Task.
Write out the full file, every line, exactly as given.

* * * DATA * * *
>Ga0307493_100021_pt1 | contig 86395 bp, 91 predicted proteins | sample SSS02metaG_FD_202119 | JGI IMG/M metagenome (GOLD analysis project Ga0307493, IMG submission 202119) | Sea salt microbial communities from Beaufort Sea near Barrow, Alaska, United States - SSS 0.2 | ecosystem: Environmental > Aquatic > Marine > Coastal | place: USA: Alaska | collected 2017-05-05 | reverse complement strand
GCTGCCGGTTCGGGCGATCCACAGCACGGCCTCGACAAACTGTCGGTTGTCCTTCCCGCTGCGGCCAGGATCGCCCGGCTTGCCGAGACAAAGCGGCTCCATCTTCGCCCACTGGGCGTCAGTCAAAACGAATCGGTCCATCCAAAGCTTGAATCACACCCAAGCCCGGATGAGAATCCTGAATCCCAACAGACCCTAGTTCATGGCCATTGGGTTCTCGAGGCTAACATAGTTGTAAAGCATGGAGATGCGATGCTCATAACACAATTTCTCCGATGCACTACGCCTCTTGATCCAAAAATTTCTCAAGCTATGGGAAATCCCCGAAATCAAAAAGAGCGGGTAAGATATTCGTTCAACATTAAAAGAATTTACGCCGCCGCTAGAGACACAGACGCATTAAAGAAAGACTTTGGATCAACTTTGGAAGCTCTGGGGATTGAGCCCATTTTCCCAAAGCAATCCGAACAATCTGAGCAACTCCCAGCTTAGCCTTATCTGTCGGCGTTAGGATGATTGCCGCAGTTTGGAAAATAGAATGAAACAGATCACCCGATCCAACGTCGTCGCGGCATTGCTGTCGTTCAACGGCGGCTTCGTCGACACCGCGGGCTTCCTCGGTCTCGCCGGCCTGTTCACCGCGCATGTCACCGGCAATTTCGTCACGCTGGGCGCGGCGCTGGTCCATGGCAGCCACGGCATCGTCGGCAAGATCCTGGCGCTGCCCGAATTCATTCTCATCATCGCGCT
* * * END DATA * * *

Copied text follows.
>Ga0307493_100021_pt1 | contig 86395 bp, 91 predicted proteins | sample SSS02metaG_FD_202119 | JGI IMG/M metagenome (GOLD analysis project Ga0307493, IMG submission 202119) | Sea salt microbial communities from Beaufort Sea near Barrow, Alaska, United States - SSS 0.2 | ecosystem: Environmental > Aquatic > Marine > Coastal | place: USA: Alaska | collected 2017-05-05 | reverse complement strand
GCTGCCGGTTCGGGCGATCCACAGCACGGCCTCGACAAACTGTCGGTTGTCCTTCCCGCTGCGGCCAGGATCGCCCGGCTTGCCGAGACAAAGCGGCTCCATCTTCGCCCACTGGGCGTCAGTCAAAACGAATCGGTCCATCCAAAGCTTGAATCACACCCAAGCCCGGATGAGAATCCTGAATCCCAACAGACCCTAGTTCATGGCCATTGGGTTCTCGAGGCTAACATAGTTGTAAAGCATGGAGATGCGATGCTCATAACACAATTTCTCCGATGCACTACGCCTCTTGATCCAAAAATTTCTCAAGCTATGGGAAATCCCCGAAATCAAAAAGAGCGGGTAAGATATTCGTTCAACATTAAAAGAATTTACGCCGCCGCTAGAGACACAGACGCATTAAAGAAAGACTTTGGATCAACTTTGGAAGCTCTGGGGATTGAGCCCATTTTCCCAAAGCAATCCGAACAATCTGAGCAACTCCCAGCTTAGCCTTATCTGTCGGCGTTAGGATGATTGCCGCAGTTTGGAAAATAGAATGAAACAGATCACCCGATCCAACGTCGTCGCGGCATTGCTGTCGTTCAACGGCGGCTTCGTCGACACCGCGGGCTTCCTCGGTCTCGCCGGCCTGTTCACCGCGCATGTCACCGGCAATTTCGTCACGCTGGGCGCGGCGCTGGTCCATGGCAGCCACGGCATCGTCGGCAAGATCCTGGCGCTGCCCGAATTCATTCTCATCATCGCGCT